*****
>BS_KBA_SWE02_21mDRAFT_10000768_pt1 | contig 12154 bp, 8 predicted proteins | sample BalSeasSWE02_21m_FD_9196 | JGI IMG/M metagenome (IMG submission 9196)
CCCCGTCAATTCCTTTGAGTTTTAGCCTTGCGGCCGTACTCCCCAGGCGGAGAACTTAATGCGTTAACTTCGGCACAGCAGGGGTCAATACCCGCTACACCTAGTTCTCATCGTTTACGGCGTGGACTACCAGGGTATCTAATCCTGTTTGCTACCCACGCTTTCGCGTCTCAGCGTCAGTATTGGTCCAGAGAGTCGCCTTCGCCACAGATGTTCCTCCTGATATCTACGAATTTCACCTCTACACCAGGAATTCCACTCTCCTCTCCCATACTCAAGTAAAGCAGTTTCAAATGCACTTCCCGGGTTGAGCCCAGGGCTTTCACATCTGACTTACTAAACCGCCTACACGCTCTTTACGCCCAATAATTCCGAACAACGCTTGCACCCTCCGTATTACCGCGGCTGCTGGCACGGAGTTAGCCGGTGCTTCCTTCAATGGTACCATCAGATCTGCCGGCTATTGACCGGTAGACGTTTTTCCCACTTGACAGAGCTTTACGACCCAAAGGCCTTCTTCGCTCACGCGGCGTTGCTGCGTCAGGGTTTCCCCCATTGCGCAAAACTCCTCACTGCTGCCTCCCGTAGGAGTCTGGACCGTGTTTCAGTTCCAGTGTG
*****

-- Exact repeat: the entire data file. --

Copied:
>BS_KBA_SWE02_21mDRAFT_10000768_pt1 | contig 12154 bp, 8 predicted proteins | sample BalSeasSWE02_21m_FD_9196 | JGI IMG/M metagenome (IMG submission 9196)
CCCCGTCAATTCCTTTGAGTTTTAGCCTTGCGGCCGTACTCCCCAGGCGGAGAACTTAATGCGTTAACTTCGGCACAGCAGGGGTCAATACCCGCTACACCTAGTTCTCATCGTTTACGGCGTGGACTACCAGGGTATCTAATCCTGTTTGCTACCCACGCTTTCGCGTCTCAGCGTCAGTATTGGTCCAGAGAGTCGCCTTCGCCACAGATGTTCCTCCTGATATCTACGAATTTCACCTCTACACCAGGAATTCCACTCTCCTCTCCCATACTCAAGTAAAGCAGTTTCAAATGCACTTCCCGGGTTGAGCCCAGGGCTTTCACATCTGACTTACTAAACCGCCTACACGCTCTTTACGCCCAATAATTCCGAACAACGCTTGCACCCTCCGTATTACCGCGGCTGCTGGCACGGAGTTAGCCGGTGCTTCCTTCAATGGTACCATCAGATCTGCCGGCTATTGACCGGTAGACGTTTTTCCCACTTGACAGAGCTTTACGACCCAAAGGCCTTCTTCGCTCACGCGGCGTTGCTGCGTCAGGGTTTCCCCCATTGCGCAAAACTCCTCACTGCTGCCTCCCGTAGGAGTCTGGACCGTGTTTCAGTTCCAGTGTG